All those people who say that acts of terror such as those on 11 September 2001 are un-Islamic, should tell us on what grounds an Islamic court could sentence an Osama bin Laden. The basis of Islamic law is the Quran along with the Prophet’s sayings and conduct (which has the value of precedent). So, can an Islamic terrorist cite the authority of the Quran and the Prophet in his justification, or can these sources be invoked to the opposite effect?

The answer, Mr. Shaikh argues, is quite straightforward. He says that Mohammed himself was a terrorist, the most authoritative precedent for contemporary Islamic terrorists. To prove his point, he presents long lists of quotations from the Quran, the better-known Hadith (tradition of the Prophet) and also some lesser-known Hadith collections. In this respect, his book is a treasure-trove of first-hand data on the foundations of Islam and its doctrine of Holy War (Jihad).

Numerous canonical statements affirm that the Mujahid or Holy Warrior undoubtedly counts as the best among Muslims, e.g.: “Acting as Allah’s soldier for one night in a battlefield is superior to saying prayers at home for 2,000 years.” (from Ibn-e-Majah, vol.2, p.162) Or: “Leaving for Jihad in the way of Allah in the morning or evening will merit a reward better than the world and all that is in it.” (from Muslim, 4639) Jihad, while not a duty for every individual Muslim, is a duty on the Muslim community as a whole until the whole world has become part of the Islamic empire.

The cult of martyrdom is an intrinsic part of the doctrine of jihad: the martyr “will desire to return to this world and be killed ten times for the sake of the great honour that has been bestowed upon him.” (Muslim 4635) And from Allah’s own mouth: “Count not those who were slain in God’s way as dead, but rather living with their Lord, by Him provided, rejoicing in the bounty that God has given them.” (Quran 3:163) Contrary to a recent tongue-in-cheek theory which reduces the heavenly reward for the fallen Mujahid from 72 maidens to mere grapes on the basis of some Arabic-Aramaic homonymy, a number of Prophetic sayings, in varied wordings mostly not susceptible to this cute Aramaic interpretation, confirm as Islamic belief that “the martyr is dressed in radiant robes of faith, he is married to houris (the paradisiac virgins)” etc. (Ibn-e-Majah, vol.2, p.174) This confirms that the suicide terrorists were not acting against Islamic tenets, as some soft-brained would-be experts in the media have claimed. On the contrary, to sacrifice one’s life in a jihadic operation against the unbelievers is the most glorious thing a Muslim can do.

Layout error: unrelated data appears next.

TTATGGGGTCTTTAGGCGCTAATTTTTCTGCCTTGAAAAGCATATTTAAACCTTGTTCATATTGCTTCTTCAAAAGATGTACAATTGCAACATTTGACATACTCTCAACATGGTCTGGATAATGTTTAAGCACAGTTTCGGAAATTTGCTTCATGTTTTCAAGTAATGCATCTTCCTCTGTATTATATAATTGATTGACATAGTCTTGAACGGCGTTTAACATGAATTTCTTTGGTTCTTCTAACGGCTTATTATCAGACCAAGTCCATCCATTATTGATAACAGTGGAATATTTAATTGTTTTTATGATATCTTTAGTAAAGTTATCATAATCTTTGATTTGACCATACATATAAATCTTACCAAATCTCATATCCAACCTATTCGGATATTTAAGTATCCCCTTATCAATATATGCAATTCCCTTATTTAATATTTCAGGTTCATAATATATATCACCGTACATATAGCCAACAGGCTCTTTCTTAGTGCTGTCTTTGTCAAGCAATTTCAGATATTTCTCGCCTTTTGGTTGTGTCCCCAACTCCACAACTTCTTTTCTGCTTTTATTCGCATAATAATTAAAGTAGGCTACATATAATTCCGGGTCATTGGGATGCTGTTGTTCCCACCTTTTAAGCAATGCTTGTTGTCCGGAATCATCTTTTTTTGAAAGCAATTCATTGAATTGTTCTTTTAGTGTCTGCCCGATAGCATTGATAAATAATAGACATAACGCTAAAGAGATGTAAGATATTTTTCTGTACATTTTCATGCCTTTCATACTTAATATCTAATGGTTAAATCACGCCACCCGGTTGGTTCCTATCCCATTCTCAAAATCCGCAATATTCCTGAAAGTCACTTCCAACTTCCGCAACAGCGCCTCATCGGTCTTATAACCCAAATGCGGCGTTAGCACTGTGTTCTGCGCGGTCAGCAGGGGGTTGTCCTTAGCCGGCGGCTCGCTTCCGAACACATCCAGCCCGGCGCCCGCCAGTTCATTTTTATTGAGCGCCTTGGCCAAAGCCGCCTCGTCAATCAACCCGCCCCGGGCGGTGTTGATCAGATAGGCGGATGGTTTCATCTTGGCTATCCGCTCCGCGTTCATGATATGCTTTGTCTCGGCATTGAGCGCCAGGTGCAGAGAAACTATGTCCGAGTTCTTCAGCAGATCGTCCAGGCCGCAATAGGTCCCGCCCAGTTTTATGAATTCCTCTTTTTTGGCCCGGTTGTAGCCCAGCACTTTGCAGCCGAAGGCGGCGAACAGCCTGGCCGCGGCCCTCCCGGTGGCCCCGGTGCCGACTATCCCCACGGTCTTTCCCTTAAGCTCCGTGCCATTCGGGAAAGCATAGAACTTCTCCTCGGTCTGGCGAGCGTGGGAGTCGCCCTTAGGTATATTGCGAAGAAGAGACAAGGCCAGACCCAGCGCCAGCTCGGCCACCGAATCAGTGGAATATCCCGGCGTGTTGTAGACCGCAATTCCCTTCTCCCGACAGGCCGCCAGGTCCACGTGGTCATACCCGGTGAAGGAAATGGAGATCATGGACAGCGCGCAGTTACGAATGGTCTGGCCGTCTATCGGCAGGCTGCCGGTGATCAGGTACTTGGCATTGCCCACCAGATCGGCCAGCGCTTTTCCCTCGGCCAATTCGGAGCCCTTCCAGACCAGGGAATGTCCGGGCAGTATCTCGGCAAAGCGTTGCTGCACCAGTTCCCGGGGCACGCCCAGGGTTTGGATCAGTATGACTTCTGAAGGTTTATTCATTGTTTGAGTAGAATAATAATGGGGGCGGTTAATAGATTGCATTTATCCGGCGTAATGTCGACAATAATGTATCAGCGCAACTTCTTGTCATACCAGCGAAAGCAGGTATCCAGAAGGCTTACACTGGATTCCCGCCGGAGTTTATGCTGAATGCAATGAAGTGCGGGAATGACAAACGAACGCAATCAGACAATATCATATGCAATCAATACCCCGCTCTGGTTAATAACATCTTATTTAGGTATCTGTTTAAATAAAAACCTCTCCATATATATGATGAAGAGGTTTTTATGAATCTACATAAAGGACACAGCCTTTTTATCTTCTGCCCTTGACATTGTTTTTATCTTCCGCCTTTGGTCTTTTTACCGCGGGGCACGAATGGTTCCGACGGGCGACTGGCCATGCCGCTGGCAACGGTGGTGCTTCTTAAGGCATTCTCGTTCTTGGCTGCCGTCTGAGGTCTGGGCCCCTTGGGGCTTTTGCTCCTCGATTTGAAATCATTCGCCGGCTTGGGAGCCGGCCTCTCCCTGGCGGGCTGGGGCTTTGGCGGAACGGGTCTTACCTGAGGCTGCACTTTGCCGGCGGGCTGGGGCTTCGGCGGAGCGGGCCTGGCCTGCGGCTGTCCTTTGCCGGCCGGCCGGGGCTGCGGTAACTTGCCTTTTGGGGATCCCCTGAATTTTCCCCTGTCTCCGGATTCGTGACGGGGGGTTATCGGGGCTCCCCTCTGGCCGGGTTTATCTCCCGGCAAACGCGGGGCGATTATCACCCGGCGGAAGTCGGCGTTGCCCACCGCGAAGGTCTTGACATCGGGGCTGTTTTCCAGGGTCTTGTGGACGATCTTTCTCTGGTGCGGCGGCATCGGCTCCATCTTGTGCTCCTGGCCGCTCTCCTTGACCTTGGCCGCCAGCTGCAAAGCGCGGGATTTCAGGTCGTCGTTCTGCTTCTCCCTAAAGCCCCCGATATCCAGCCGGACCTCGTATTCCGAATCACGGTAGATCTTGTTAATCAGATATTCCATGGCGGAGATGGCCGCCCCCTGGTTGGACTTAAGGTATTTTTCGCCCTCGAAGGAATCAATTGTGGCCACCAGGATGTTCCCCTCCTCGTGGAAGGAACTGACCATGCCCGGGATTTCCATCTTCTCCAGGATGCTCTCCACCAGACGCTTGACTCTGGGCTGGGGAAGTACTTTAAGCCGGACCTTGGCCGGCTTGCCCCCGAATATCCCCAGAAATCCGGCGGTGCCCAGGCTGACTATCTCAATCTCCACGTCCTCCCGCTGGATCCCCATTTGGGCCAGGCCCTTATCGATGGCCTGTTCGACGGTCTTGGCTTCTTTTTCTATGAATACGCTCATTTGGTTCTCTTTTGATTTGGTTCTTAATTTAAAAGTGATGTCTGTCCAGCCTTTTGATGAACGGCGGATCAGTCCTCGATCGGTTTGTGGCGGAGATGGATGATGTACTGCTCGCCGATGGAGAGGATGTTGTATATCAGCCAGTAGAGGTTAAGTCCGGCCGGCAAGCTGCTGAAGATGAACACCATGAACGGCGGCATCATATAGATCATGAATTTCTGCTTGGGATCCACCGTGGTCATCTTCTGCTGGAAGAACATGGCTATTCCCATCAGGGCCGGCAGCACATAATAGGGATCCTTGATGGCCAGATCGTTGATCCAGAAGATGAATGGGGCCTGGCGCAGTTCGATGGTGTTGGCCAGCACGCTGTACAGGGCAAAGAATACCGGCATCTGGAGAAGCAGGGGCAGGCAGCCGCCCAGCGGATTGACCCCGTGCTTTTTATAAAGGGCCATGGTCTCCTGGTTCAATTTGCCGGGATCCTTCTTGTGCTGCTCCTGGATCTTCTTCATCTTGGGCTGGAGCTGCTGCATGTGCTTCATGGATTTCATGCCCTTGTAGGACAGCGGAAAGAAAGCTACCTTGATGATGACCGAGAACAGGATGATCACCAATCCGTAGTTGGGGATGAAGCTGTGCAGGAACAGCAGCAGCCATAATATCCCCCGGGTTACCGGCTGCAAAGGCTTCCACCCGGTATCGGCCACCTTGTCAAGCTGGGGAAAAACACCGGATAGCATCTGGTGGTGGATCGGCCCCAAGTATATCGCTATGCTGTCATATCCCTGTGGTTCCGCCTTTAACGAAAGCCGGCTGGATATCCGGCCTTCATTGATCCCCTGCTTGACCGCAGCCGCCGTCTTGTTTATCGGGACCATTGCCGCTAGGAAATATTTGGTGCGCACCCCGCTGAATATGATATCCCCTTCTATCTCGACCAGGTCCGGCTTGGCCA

In Jihad, it is perfectly permitted to deceive the unbelievers and subject them to terror. Anwar Sheikh provides all the scriptural references plus many precedents from history, which we cannot reproduce here. Suffice it to say there is ample evidence that Islam permits, and that by his personal example or by that of the men under his command, Mohammed has given permission for abduction, extortion, rape of hostages, mass-murder of prisoners, assassinations of enemies and dissidents, breaking of the conventions of civilized warfare, breaking of treaties, and suicide missions. From Osama bin Laden to the murderers of children in Beslan, North Ossetia, the Islamic terrorists are faithful followers of the Prophet.

For all his grim discoveries about the religion of the Muslims, Shaikh is not anti-Muslim: “I was not only born and bred as a Muslim but also fought grimly for the glory of Islam. Even today, my loved ones are Muslim. There is no way I can be anti-Muslim.” (p.306) Being a European outsider to Islam, I always get nasty replies when I say that “the problem is not Muslims, the problem is Islam”; but here you have it from the horse’s mouth. It is perfectly possible to retain warm feelings for Muslims yet leave Islam and even criticize Islam.

He continues with some practical advice to Muslims. Setting an example in his own life, he is showing them the way to integration in non-Muslim societies: “I am a citizen of Great Britain, therefore I have a legal and moral obligation to live like other Britons and raise my children as British citizens, who are free to practise any religion they like.” (p.306) This is admittedly a difficult thing to do for the believing Muslim, for the practical core of Islam is not some theological doctrine but the observance of Islamic law, preferably under an Islamic polity but otherwise even in a non-Islamic society. The idea of allowing their children the freedom to choose their own religion, i.e. to choose against Islam and for an allegedly false religion, is abhorrent to most believers. Yet, it is what they have to do if they want to integrate into Western (c.q. Hindu) society.